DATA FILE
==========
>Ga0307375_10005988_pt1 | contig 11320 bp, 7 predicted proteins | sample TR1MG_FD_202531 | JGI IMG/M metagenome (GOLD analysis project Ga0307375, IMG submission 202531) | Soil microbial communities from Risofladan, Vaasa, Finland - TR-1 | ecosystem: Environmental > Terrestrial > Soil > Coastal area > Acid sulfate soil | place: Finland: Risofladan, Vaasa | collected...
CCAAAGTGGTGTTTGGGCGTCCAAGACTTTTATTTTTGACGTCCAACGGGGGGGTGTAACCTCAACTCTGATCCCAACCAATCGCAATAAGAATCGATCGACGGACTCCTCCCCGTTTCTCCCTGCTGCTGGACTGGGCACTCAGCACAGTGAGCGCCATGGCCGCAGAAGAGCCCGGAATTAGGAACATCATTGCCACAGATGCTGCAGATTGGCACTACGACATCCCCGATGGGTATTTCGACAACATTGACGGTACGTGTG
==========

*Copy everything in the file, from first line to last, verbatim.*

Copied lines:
>Ga0307375_10005988_pt1 | contig 11320 bp, 7 predicted proteins | sample TR1MG_FD_202531 | JGI IMG/M metagenome (GOLD analysis project Ga0307375, IMG submission 202531) | Soil microbial communities from Risofladan, Vaasa, Finland - TR-1 | ecosystem: Environmental > Terrestrial > Soil > Coastal area > Acid sulfate soil | place: Finland: Risofladan, Vaasa | collected...
CCAAAGTGGTGTTTGGGCGTCCAAGACTTTTATTTTTGACGTCCAACGGGGGGGTGTAACCTCAACTCTGATCCCAACCAATCGCAATAAGAATCGATCGACGGACTCCTCCCCGTTTCTCCCTGCTGCTGGACTGGGCACTCAGCACAGTGAGCGCCATGGCCGCAGAAGAGCCCGGAATTAGGAACATCATTGCCACAGATGCTGCAGATTGGCACTACGACATCCCCGATGGGTATTTCGACAACATTGACGGTACGTGTG